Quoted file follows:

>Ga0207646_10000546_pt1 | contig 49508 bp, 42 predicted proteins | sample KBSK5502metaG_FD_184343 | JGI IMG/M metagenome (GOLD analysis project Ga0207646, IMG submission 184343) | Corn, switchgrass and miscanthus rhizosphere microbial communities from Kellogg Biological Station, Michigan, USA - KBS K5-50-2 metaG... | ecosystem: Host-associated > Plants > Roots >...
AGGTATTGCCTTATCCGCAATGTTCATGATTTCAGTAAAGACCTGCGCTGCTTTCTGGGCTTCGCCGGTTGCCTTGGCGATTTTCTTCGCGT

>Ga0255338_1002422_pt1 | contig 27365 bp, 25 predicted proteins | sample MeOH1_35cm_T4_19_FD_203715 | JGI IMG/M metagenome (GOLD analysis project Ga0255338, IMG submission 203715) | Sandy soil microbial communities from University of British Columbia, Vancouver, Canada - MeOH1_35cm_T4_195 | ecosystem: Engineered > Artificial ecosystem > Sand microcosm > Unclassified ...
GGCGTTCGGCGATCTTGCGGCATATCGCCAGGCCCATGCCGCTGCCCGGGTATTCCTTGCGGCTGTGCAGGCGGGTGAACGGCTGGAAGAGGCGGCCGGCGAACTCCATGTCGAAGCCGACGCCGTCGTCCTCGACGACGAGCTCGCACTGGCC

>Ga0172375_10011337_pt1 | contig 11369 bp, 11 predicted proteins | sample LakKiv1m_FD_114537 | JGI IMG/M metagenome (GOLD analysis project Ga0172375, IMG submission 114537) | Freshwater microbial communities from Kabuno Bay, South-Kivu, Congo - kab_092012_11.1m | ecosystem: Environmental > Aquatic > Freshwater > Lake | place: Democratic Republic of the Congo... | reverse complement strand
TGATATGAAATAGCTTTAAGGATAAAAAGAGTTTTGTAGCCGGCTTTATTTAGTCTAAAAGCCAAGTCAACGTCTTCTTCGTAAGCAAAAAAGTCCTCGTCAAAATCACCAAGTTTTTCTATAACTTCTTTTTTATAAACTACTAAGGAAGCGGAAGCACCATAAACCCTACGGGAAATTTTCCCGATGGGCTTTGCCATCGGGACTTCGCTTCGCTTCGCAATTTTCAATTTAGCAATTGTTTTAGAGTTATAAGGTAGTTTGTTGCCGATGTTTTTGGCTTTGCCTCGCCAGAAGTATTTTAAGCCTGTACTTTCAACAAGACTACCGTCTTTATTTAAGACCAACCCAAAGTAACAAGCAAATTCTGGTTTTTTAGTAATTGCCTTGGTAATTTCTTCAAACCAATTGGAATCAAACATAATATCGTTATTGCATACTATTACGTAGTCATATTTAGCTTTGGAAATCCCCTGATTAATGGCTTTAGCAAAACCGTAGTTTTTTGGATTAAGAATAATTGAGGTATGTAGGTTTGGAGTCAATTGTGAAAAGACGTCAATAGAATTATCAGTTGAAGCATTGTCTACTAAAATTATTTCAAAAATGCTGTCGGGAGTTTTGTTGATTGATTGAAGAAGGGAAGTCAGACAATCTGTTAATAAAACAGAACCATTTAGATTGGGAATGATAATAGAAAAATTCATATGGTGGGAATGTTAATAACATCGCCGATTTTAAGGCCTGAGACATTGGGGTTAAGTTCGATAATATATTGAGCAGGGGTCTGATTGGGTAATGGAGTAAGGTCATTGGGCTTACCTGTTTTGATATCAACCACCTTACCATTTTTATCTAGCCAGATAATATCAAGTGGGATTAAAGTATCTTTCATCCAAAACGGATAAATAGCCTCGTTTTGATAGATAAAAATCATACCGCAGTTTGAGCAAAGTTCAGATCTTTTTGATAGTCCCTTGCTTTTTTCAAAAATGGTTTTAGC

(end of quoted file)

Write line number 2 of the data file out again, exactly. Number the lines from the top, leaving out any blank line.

AGGTATTGCCTTATCCGCAATGTTCATGATTTCAGTAAAGACCTGCGCTGCTTTCTGGGCTTCGCCGGTTGCCTTGGCGATTTTCTTCGCGT